HOW THE BOOK CAME TO BE WRITTEN AND CHAPTER HEADINGS
When I left the workforce in the fall of 2001, having completed my 35-year career at General Mills, I walked away fulfilled—feeling I had been successful. But when I saw the incongruities of what I’d concluded I was left with one thought: “Not CEO, yet successful. How does that work?” And the question led me to a career in writing.
Over the next six years I studied, learned, wrote—and finally focused on telling the story of my career. That effort resulted in my novel, The Dangled Illusion, a fictional memoir of discovery that captured my experiences and stated clearly that being successful isn’t a matter of what level you attain in your business, it’s more about what being successful means to you. You don’t have to become the CEO to have a successful career.
Not long after publication, Dr. Len Marquart at the University of Minnesota’s Department of Nutrition read the book and asked me to address his students. “They need to hear what you have to say.”
We sat down for lunch and I said, “A book talk about The Dangled Illusion?”
Marquart shook his head. “My students need to hear what you learned—the lessons. What do you say?”
Marquart’s invitation and the fresh look at my own writing opened my eyes to the possibilities in the message I shared that day. His 48 students startled me with their eagerness to hear the message, and their insightful questions encouraged me to look deeper into these lessons and perhaps to bring forth what I had to say in a new way. Two years later, I captured the lessons learned in that 35-year career in Crafting a Successful Career: 8 Principles for Winning in a Challenging World.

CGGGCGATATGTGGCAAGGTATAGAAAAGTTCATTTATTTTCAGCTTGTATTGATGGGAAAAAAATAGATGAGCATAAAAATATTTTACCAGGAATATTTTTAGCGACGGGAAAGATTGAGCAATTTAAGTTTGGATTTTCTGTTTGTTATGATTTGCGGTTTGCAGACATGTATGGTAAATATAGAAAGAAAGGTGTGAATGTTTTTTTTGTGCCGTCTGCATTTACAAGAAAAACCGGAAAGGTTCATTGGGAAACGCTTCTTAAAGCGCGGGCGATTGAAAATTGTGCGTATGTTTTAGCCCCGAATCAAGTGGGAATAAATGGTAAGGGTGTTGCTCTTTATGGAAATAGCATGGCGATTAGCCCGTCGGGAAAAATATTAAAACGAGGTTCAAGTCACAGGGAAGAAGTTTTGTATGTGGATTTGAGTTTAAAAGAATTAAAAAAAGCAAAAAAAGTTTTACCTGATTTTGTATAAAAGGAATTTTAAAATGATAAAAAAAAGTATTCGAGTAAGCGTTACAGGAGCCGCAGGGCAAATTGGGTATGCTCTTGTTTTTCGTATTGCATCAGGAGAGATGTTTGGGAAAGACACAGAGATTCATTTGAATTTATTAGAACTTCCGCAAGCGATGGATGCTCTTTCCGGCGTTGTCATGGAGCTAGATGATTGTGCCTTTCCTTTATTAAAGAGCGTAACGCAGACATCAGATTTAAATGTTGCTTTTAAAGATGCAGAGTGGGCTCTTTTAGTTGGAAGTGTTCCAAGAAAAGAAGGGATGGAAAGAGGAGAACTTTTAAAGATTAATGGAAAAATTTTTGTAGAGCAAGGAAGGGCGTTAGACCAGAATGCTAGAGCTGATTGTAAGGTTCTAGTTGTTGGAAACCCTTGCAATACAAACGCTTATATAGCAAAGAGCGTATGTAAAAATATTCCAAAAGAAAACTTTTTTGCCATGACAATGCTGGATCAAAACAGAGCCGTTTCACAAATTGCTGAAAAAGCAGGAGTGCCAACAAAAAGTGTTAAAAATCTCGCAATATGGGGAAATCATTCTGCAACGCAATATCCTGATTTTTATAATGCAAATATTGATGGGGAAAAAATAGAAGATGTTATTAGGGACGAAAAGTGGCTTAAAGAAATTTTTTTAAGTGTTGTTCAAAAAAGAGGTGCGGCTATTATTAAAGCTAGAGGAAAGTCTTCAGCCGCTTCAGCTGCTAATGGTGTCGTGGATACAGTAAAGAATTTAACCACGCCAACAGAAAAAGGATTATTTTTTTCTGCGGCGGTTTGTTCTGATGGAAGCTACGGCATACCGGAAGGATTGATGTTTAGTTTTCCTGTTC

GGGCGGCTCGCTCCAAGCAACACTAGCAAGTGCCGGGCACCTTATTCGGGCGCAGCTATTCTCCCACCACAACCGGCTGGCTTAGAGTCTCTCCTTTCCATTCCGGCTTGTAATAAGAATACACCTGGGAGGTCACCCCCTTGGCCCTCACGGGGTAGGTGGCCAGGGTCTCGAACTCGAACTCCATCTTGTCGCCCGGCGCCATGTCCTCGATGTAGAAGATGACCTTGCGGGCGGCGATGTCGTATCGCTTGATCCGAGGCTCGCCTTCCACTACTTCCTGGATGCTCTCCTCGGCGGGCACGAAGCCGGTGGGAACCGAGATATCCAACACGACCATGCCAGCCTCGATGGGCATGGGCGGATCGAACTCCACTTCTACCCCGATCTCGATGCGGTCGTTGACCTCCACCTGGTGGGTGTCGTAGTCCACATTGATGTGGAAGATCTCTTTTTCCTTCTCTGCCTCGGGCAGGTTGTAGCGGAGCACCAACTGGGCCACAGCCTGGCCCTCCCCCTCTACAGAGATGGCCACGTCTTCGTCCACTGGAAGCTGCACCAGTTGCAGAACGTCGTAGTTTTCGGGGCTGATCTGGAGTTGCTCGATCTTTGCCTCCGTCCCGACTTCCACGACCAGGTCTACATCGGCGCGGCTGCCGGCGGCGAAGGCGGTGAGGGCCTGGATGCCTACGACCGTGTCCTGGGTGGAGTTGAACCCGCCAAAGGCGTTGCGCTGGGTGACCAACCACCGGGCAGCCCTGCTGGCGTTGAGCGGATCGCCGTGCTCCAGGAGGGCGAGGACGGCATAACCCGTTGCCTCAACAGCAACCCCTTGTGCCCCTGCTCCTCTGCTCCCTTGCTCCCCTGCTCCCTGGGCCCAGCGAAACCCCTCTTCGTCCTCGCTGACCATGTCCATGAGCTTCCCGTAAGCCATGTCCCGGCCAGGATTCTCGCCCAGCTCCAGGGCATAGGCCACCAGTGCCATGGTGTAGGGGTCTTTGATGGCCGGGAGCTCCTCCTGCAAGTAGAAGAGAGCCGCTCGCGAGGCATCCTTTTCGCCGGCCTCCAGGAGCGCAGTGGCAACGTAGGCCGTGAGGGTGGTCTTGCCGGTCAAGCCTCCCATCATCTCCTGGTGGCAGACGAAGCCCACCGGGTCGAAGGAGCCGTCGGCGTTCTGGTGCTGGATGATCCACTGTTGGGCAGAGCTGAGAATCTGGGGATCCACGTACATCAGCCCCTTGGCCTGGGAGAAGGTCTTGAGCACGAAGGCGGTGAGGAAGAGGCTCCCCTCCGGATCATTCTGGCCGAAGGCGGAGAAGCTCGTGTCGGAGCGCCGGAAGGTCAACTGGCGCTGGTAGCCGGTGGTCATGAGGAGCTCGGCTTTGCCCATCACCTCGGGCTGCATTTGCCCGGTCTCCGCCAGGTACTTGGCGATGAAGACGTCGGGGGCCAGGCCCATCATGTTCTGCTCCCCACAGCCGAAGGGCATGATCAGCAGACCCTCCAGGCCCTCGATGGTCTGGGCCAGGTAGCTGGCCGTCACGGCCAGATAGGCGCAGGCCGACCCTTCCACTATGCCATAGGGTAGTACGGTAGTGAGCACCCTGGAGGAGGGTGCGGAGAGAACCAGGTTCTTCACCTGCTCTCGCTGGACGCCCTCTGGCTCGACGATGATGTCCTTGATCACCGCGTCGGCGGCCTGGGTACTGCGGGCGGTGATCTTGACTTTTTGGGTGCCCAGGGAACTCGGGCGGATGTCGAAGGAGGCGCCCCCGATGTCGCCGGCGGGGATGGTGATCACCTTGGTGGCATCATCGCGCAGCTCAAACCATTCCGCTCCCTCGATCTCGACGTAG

My target audience is 24-year-olds. But when people I’m close to who are in their early forties read the manuscript, they said, “This is for our group also. It may have been better to read it when we were right out of school, but who has time? Now, we’re in a position to listen to solid advice. It’s for us, too.” Why? Because forced career adjustment seems to come along about mid-career—the time people need for some things to get stabilized. At least that was my experience, and I’ve seen it in so many cases. And what happens? Bubbles burst. People get hurt. So the book is for them also.
I think this book applies to those aspiring to do well in the corporate world—businesses with many people—but I think the lessons apply in small businesses, academia, medicine, the non-profit world, and government as well.
Check it out. I think you’ll enjoy the book, and you’ll find yourself wanting to get copies for those around you as well.
Here is a Mentoring and Book Discussion Guide
Chapter One: Principle 1 – Define Success for You
Chapter Two: Principle 2 – Get a Job
Chapter Three: Principle 3 – Find a Mentor
Chapter Four: Principle 4 – Become the Best Technical Person You Can Be
Chapter Five: Principle 5 – Create Your Network
Chapter Six: Principle 6a – Sponsorship Part I – Understand What It Is
Chapter Seven: Principle 6b – Sponsorship Part II – Learn to Generate Influence
Chapter Eight: Principle 7 – Perform WELL!
Chapter Nine: Principle 8 – Put Together Your Plan B and Your Plan C
Chapter Ten: Develop Character Qualities and Attitudes
Chapter Eleven: Caution – Beware of Boredom, Freedom, and Your Lens
Chapter Twelve: What Is Guaranteed If You Do All These Things?
Chapter Thirteen: A Final Thought For The 01 Percent I Didn ’t Address
About the author